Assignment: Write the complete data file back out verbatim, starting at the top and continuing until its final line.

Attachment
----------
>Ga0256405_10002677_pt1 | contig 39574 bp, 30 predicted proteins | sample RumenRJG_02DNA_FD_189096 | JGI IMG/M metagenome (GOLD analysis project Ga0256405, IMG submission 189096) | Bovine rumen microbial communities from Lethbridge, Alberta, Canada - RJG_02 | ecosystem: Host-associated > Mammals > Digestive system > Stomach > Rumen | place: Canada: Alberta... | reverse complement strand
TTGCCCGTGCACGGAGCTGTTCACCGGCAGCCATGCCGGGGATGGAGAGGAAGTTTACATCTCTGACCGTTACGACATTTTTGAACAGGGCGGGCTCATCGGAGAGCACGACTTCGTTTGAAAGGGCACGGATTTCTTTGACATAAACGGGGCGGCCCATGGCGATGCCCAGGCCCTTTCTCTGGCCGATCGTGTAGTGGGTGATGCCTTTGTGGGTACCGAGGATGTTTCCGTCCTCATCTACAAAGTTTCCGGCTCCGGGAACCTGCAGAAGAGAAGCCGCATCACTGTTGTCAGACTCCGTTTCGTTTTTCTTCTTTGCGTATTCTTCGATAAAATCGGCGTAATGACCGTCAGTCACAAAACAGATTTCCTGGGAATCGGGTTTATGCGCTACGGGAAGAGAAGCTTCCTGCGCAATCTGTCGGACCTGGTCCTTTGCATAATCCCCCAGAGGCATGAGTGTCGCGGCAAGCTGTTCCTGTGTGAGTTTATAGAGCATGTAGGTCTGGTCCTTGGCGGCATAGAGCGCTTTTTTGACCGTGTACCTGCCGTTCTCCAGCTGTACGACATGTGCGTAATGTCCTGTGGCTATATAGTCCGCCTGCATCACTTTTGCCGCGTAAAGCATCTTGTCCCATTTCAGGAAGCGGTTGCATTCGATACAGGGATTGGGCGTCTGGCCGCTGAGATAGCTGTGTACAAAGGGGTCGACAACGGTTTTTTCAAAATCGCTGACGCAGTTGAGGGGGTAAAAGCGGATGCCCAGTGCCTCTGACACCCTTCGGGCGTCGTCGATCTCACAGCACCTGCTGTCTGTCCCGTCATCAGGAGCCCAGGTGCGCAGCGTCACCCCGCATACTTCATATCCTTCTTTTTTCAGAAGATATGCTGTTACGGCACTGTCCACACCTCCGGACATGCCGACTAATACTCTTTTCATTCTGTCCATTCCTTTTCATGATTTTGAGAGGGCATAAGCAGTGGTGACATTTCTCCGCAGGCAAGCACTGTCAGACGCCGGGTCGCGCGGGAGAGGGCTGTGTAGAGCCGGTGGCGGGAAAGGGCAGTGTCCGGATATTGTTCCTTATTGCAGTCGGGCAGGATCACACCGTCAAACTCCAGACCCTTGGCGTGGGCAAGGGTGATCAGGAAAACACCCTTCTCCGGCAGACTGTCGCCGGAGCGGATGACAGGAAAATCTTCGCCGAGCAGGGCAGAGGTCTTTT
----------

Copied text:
>Ga0256405_10002677_pt1 | contig 39574 bp, 30 predicted proteins | sample RumenRJG_02DNA_FD_189096 | JGI IMG/M metagenome (GOLD analysis project Ga0256405, IMG submission 189096) | Bovine rumen microbial communities from Lethbridge, Alberta, Canada - RJG_02 | ecosystem: Host-associated > Mammals > Digestive system > Stomach > Rumen | place: Canada: Alberta... | reverse complement strand
TTGCCCGTGCACGGAGCTGTTCACCGGCAGCCATGCCGGGGATGGAGAGGAAGTTTACATCTCTGACCGTTACGACATTTTTGAACAGGGCGGGCTCATCGGAGAGCACGACTTCGTTTGAAAGGGCACGGATTTCTTTGACATAAACGGGGCGGCCCATGGCGATGCCCAGGCCCTTTCTCTGGCCGATCGTGTAGTGGGTGATGCCTTTGTGGGTACCGAGGATGTTTCCGTCCTCATCTACAAAGTTTCCGGCTCCGGGAACCTGCAGAAGAGAAGCCGCATCACTGTTGTCAGACTCCGTTTCGTTTTTCTTCTTTGCGTATTCTTCGATAAAATCGGCGTAATGACCGTCAGTCACAAAACAGATTTCCTGGGAATCGGGTTTATGCGCTACGGGAAGAGAAGCTTCCTGCGCAATCTGTCGGACCTGGTCCTTTGCATAATCCCCCAGAGGCATGAGTGTCGCGGCAAGCTGTTCCTGTGTGAGTTTATAGAGCATGTAGGTCTGGTCCTTGGCGGCATAGAGCGCTTTTTTGACCGTGTACCTGCCGTTCTCCAGCTGTACGACATGTGCGTAATGTCCTGTGGCTATATAGTCCGCCTGCATCACTTTTGCCGCGTAAAGCATCTTGTCCCATTTCAGGAAGCGGTTGCATTCGATACAGGGATTGGGCGTCTGGCCGCTGAGATAGCTGTGTACAAAGGGGTCGACAACGGTTTTTTCAAAATCGCTGACGCAGTTGAGGGGGTAAAAGCGGATGCCCAGTGCCTCTGACACCCTTCGGGCGTCGTCGATCTCACAGCACCTGCTGTCTGTCCCGTCATCAGGAGCCCAGGTGCGCAGCGTCACCCCGCATACTTCATATCCTTCTTTTTTCAGAAGATATGCTGTTACGGCACTGTCCACACCTCCGGACATGCCGACTAATACTCTTTTCATTCTGTCCATTCCTTTTCATGATTTTGAGAGGGCATAAGCAGTGGTGACATTTCTCCGCAGGCAAGCACTGTCAGACGCCGGGTCGCGCGGGAGAGGGCTGTGTAGAGCCGGTGGCGGGAAAGGGCAGTGTCCGGATATTGTTCCTTATTGCAGTCGGGCAGGATCACACCGTCAAACTCCAGACCCTTGGCGTGGGCAAGGGTGATCAGGAAAACACCCTTCTCCGGCAGACTGTCGCCGGAGCGGATGACAGGAAAATCTTCGCCGAGCAGGGCAGAGGTCTTTT